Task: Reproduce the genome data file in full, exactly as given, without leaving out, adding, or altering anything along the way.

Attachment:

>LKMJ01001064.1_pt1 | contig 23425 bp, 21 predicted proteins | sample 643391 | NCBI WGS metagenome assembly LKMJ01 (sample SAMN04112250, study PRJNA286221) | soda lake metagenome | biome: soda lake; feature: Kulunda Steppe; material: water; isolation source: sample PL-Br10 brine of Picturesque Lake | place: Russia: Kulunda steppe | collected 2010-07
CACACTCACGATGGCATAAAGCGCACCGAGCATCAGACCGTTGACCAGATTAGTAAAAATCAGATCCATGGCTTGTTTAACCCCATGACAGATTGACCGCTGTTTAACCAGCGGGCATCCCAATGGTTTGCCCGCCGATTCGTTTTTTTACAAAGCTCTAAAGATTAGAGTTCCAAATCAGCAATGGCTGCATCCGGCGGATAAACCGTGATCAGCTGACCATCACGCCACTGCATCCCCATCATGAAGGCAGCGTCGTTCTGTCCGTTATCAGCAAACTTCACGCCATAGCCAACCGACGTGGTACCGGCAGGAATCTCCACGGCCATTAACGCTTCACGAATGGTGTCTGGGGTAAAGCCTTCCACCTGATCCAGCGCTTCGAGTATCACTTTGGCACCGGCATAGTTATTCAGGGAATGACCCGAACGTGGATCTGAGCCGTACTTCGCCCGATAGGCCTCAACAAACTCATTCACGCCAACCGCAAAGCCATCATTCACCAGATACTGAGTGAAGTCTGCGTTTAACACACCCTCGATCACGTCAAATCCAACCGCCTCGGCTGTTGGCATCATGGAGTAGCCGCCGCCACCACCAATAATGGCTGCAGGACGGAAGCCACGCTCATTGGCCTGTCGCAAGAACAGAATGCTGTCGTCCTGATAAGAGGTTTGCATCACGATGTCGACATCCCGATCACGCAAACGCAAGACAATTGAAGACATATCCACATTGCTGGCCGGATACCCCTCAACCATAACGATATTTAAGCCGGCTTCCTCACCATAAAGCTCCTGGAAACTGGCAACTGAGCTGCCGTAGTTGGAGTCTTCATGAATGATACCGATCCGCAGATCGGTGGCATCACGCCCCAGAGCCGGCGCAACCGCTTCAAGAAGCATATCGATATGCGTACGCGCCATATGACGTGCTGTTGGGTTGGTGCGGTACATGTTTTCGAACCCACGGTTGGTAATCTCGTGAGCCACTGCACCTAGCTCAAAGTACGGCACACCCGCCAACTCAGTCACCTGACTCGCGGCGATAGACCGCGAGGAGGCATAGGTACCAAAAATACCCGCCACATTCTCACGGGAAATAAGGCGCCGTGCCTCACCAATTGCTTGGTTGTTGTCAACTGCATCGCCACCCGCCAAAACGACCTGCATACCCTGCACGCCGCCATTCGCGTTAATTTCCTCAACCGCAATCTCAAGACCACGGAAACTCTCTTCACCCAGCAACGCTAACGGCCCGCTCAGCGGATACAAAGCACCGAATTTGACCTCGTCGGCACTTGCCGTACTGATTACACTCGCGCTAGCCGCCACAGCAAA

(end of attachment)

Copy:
>LKMJ01001064.1_pt1 | contig 23425 bp, 21 predicted proteins | sample 643391 | NCBI WGS metagenome assembly LKMJ01 (sample SAMN04112250, study PRJNA286221) | soda lake metagenome | biome: soda lake; feature: Kulunda Steppe; material: water; isolation source: sample PL-Br10 brine of Picturesque Lake | place: Russia: Kulunda steppe | collected 2010-07
CACACTCACGATGGCATAAAGCGCACCGAGCATCAGACCGTTGACCAGATTAGTAAAAATCAGATCCATGGCTTGTTTAACCCCATGACAGATTGACCGCTGTTTAACCAGCGGGCATCCCAATGGTTTGCCCGCCGATTCGTTTTTTTACAAAGCTCTAAAGATTAGAGTTCCAAATCAGCAATGGCTGCATCCGGCGGATAAACCGTGATCAGCTGACCATCACGCCACTGCATCCCCATCATGAAGGCAGCGTCGTTCTGTCCGTTATCAGCAAACTTCACGCCATAGCCAACCGACGTGGTACCGGCAGGAATCTCCACGGCCATTAACGCTTCACGAATGGTGTCTGGGGTAAAGCCTTCCACCTGATCCAGCGCTTCGAGTATCACTTTGGCACCGGCATAGTTATTCAGGGAATGACCCGAACGTGGATCTGAGCCGTACTTCGCCCGATAGGCCTCAACAAACTCATTCACGCCAACCGCAAAGCCATCATTCACCAGATACTGAGTGAAGTCTGCGTTTAACACACCCTCGATCACGTCAAATCCAACCGCCTCGGCTGTTGGCATCATGGAGTAGCCGCCGCCACCACCAATAATGGCTGCAGGACGGAAGCCACGCTCATTGGCCTGTCGCAAGAACAGAATGCTGTCGTCCTGATAAGAGGTTTGCATCACGATGTCGACATCCCGATCACGCAAACGCAAGACAATTGAAGACATATCCACATTGCTGGCCGGATACCCCTCAACCATAACGATATTTAAGCCGGCTTCCTCACCATAAAGCTCCTGGAAACTGGCAACTGAGCTGCCGTAGTTGGAGTCTTCATGAATGATACCGATCCGCAGATCGGTGGCATCACGCCCCAGAGCCGGCGCAACCGCTTCAAGAAGCATATCGATATGCGTACGCGCCATATGACGTGCTGTTGGGTTGGTGCGGTACATGTTTTCGAACCCACGGTTGGTAATCTCGTGAGCCACTGCACCTAGCTCAAAGTACGGCACACCCGCCAACTCAGTCACCTGACTCGCGGCGATAGACCGCGAGGAGGCATAGGTACCAAAAATACCCGCCACATTCTCACGGGAAATAAGGCGCCGTGCCTCACCAATTGCTTGGTTGTTGTCAACTGCATCGCCACCCGCCAAAACGACCTGCATACCCTGCACGCCGCCATTCGCGTTAATTTCCTCAACCGCAATCTCAAGACCACGGAAACTCTCTTCACCCAGCAACGCTAACGGCCCGCTCAGCGGATACAAAGCACCGAATTTGACCTCGTCGGCACTTGCCGTACTGATTACACTCGCGCTAGCCGCCACAGCAAA